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The reason for that is because Google's building for a mainstream audience, because the mainstream (by definition) is much bigger than any niche. They increase aggregate happiness (though not your specific happiness) a lot more by doing so.

It's probably possible to build a search engine for a specific vertical that's better than Google. However, you face a few really big problems that make this not worthwhile:

1) Speaking from experience, it's very difficult to define what "better" means when you don't have exemplars of what queries are likely and what the results should be. The reason search engines are a product is that they let us find things we didn't know existed before; if we don't know they exist, how can we tweak the search engine to return them?

2) People go to a search engine because it has the answers for their question, no matter what their question is. If you had a specific search engine for games, and another for celebrities, and another for flights, and another for hotels, and another for books, and another for power tools, and another for current events, and another for technical documentation, and another for punditry, and another for history, and another to settle arguments on the Internet, then pretty soon you'd need a search engine to find the appropriate search engine. We call this "Google", and as a consumer, it's really convenient if they just give us the answer directly rather than directing us to another search engine where we need to refine our query again.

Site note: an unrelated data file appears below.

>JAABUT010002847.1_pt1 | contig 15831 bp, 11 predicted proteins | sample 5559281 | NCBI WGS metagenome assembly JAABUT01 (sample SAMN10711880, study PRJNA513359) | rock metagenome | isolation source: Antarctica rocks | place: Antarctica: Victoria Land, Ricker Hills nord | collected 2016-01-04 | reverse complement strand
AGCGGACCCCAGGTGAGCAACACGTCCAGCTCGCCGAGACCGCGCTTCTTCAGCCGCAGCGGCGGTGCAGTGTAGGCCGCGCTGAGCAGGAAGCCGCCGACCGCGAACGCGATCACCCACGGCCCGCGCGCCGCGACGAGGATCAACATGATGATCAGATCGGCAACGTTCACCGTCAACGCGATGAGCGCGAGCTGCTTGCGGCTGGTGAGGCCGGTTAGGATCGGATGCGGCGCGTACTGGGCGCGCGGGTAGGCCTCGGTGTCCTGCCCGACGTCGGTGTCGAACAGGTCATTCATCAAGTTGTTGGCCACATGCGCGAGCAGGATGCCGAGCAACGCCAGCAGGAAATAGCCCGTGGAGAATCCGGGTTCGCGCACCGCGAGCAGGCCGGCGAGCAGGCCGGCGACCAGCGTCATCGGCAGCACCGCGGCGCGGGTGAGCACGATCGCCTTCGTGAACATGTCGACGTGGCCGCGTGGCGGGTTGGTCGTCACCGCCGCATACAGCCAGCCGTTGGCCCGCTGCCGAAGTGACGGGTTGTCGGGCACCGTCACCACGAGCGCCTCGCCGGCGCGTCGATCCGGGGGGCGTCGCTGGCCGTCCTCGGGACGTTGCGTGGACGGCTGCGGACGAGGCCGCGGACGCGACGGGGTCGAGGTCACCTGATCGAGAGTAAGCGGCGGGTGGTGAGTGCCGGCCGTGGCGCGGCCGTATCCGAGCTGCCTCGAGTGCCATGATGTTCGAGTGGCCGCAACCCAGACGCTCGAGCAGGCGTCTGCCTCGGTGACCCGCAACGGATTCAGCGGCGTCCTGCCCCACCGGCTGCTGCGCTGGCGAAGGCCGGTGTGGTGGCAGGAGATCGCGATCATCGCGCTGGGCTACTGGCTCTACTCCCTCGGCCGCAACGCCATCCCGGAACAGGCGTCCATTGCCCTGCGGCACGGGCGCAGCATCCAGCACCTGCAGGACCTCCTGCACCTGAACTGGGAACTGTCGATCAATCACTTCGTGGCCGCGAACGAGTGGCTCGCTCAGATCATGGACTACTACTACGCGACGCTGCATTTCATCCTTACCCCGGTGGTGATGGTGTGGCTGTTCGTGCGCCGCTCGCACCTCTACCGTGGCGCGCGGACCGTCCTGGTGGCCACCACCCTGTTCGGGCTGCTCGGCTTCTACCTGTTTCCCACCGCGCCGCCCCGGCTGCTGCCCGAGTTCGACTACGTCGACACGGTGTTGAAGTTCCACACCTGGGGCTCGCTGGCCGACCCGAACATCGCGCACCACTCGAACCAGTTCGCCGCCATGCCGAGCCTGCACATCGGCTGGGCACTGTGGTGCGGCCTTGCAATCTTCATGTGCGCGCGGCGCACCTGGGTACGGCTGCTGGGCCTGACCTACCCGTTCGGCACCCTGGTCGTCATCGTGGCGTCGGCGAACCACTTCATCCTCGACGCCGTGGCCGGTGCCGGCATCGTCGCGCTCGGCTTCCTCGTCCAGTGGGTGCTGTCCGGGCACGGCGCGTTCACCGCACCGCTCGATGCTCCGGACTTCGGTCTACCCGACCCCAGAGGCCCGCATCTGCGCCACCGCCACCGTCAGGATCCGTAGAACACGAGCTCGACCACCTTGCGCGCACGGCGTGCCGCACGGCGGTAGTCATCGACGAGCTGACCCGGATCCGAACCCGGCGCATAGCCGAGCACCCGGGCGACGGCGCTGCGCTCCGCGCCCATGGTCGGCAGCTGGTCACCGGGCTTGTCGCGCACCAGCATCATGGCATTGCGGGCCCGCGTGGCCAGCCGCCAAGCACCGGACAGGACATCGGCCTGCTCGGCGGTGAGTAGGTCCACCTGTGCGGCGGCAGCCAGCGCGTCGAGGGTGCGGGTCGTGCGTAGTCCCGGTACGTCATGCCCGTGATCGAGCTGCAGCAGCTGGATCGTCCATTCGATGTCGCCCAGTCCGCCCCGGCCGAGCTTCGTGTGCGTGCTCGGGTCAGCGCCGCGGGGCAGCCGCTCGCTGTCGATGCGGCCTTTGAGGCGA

3) Google makes basically 80% of their revenue from searches for commercial products or services (insurance, lawyers, therapists, SaaS, flowers, etc.) The remainder is split between AdSense, Cloud, Android, Google Play, GFiber, YouTube, DoubleClick, etc. (may be a bit higher now). Many queries don't even run ads at all - when was the last time you saw an ad on a technical programming query, or a navigational query like [facebook login]? All of these are cross-subsidized by the commercial queries, because there's a benefit to Google from it being the one place you go to look for answers. If you build a niche site just to give good answers to programming queries or celebrity searches or current events, there's no business model there.